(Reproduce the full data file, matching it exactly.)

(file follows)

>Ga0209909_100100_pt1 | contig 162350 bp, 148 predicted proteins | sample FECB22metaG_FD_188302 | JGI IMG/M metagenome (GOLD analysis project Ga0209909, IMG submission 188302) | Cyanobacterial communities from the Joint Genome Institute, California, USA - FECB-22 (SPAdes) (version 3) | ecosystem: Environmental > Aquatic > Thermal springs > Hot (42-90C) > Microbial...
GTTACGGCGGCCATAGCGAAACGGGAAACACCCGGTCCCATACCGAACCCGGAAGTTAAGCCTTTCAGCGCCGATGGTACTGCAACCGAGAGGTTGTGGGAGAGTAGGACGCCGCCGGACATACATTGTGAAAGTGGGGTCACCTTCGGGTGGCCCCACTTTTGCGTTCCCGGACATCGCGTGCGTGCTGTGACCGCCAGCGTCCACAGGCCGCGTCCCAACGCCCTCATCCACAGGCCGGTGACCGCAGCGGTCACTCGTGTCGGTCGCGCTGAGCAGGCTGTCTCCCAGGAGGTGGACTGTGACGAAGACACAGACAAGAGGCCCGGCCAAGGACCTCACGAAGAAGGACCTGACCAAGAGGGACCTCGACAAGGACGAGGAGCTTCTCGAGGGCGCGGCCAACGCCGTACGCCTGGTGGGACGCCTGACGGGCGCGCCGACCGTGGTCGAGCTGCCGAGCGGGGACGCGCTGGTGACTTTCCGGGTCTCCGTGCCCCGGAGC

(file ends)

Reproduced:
>Ga0209909_100100_pt1 | contig 162350 bp, 148 predicted proteins | sample FECB22metaG_FD_188302 | JGI IMG/M metagenome (GOLD analysis project Ga0209909, IMG submission 188302) | Cyanobacterial communities from the Joint Genome Institute, California, USA - FECB-22 (SPAdes) (version 3) | ecosystem: Environmental > Aquatic > Thermal springs > Hot (42-90C) > Microbial...
GTTACGGCGGCCATAGCGAAACGGGAAACACCCGGTCCCATACCGAACCCGGAAGTTAAGCCTTTCAGCGCCGATGGTACTGCAACCGAGAGGTTGTGGGAGAGTAGGACGCCGCCGGACATACATTGTGAAAGTGGGGTCACCTTCGGGTGGCCCCACTTTTGCGTTCCCGGACATCGCGTGCGTGCTGTGACCGCCAGCGTCCACAGGCCGCGTCCCAACGCCCTCATCCACAGGCCGGTGACCGCAGCGGTCACTCGTGTCGGTCGCGCTGAGCAGGCTGTCTCCCAGGAGGTGGACTGTGACGAAGACACAGACAAGAGGCCCGGCCAAGGACCTCACGAAGAAGGACCTGACCAAGAGGGACCTCGACAAGGACGAGGAGCTTCTCGAGGGCGCGGCCAACGCCGTACGCCTGGTGGGACGCCTGACGGGCGCGCCGACCGTGGTCGAGCTGCCGAGCGGGGACGCGCTGGTGACTTTCCGGGTCTCCGTGCCCCGGAGC